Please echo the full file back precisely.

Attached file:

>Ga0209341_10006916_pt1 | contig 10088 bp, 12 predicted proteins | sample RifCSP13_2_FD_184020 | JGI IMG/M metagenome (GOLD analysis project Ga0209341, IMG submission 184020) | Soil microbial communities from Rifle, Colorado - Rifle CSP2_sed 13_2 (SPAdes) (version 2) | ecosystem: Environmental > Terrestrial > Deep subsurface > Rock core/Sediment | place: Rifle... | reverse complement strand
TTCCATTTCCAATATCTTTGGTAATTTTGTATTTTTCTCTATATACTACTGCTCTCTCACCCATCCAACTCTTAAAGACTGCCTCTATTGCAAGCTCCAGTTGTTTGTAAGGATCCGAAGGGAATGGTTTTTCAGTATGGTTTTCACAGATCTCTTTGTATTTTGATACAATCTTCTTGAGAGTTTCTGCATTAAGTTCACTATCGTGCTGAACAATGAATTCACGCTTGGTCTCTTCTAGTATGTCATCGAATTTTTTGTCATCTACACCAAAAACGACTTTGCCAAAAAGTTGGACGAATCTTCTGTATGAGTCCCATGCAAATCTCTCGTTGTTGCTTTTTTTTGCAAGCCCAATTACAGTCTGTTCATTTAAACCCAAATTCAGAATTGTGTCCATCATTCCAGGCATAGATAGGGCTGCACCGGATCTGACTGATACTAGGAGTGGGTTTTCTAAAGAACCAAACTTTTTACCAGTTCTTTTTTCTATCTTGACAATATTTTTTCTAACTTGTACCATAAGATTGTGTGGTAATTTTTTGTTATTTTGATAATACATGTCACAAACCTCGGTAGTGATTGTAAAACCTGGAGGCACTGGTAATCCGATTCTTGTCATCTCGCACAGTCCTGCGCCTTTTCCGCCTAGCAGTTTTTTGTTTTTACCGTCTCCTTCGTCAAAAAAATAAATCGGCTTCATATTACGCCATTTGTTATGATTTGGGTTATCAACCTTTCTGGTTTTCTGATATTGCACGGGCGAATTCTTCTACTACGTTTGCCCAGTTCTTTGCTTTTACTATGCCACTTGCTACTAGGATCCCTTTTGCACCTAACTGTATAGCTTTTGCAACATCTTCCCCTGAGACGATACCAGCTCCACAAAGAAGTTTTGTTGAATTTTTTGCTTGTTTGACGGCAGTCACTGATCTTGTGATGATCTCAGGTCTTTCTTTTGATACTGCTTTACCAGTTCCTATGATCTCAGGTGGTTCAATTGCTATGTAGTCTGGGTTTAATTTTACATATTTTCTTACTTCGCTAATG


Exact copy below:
>Ga0209341_10006916_pt1 | contig 10088 bp, 12 predicted proteins | sample RifCSP13_2_FD_184020 | JGI IMG/M metagenome (GOLD analysis project Ga0209341, IMG submission 184020) | Soil microbial communities from Rifle, Colorado - Rifle CSP2_sed 13_2 (SPAdes) (version 2) | ecosystem: Environmental > Terrestrial > Deep subsurface > Rock core/Sediment | place: Rifle... | reverse complement strand
TTCCATTTCCAATATCTTTGGTAATTTTGTATTTTTCTCTATATACTACTGCTCTCTCACCCATCCAACTCTTAAAGACTGCCTCTATTGCAAGCTCCAGTTGTTTGTAAGGATCCGAAGGGAATGGTTTTTCAGTATGGTTTTCACAGATCTCTTTGTATTTTGATACAATCTTCTTGAGAGTTTCTGCATTAAGTTCACTATCGTGCTGAACAATGAATTCACGCTTGGTCTCTTCTAGTATGTCATCGAATTTTTTGTCATCTACACCAAAAACGACTTTGCCAAAAAGTTGGACGAATCTTCTGTATGAGTCCCATGCAAATCTCTCGTTGTTGCTTTTTTTTGCAAGCCCAATTACAGTCTGTTCATTTAAACCCAAATTCAGAATTGTGTCCATCATTCCAGGCATAGATAGGGCTGCACCGGATCTGACTGATACTAGGAGTGGGTTTTCTAAAGAACCAAACTTTTTACCAGTTCTTTTTTCTATCTTGACAATATTTTTTCTAACTTGTACCATAAGATTGTGTGGTAATTTTTTGTTATTTTGATAATACATGTCACAAACCTCGGTAGTGATTGTAAAACCTGGAGGCACTGGTAATCCGATTCTTGTCATCTCGCACAGTCCTGCGCCTTTTCCGCCTAGCAGTTTTTTGTTTTTACCGTCTCCTTCGTCAAAAAAATAAATCGGCTTCATATTACGCCATTTGTTATGATTTGGGTTATCAACCTTTCTGGTTTTCTGATATTGCACGGGCGAATTCTTCTACTACGTTTGCCCAGTTCTTTGCTTTTACTATGCCACTTGCTACTAGGATCCCTTTTGCACCTAACTGTATAGCTTTTGCAACATCTTCCCCTGAGACGATACCAGCTCCACAAAGAAGTTTTGTTGAATTTTTTGCTTGTTTGACGGCAGTCACTGATCTTGTGATGATCTCAGGTCTTTCTTTTGATACTGCTTTACCAGTTCCTATGATCTCAGGTGGTTCAATTGCTATGTAGTCTGGGTTTAATTTTACATATTTTCTTACTTCGCTAATG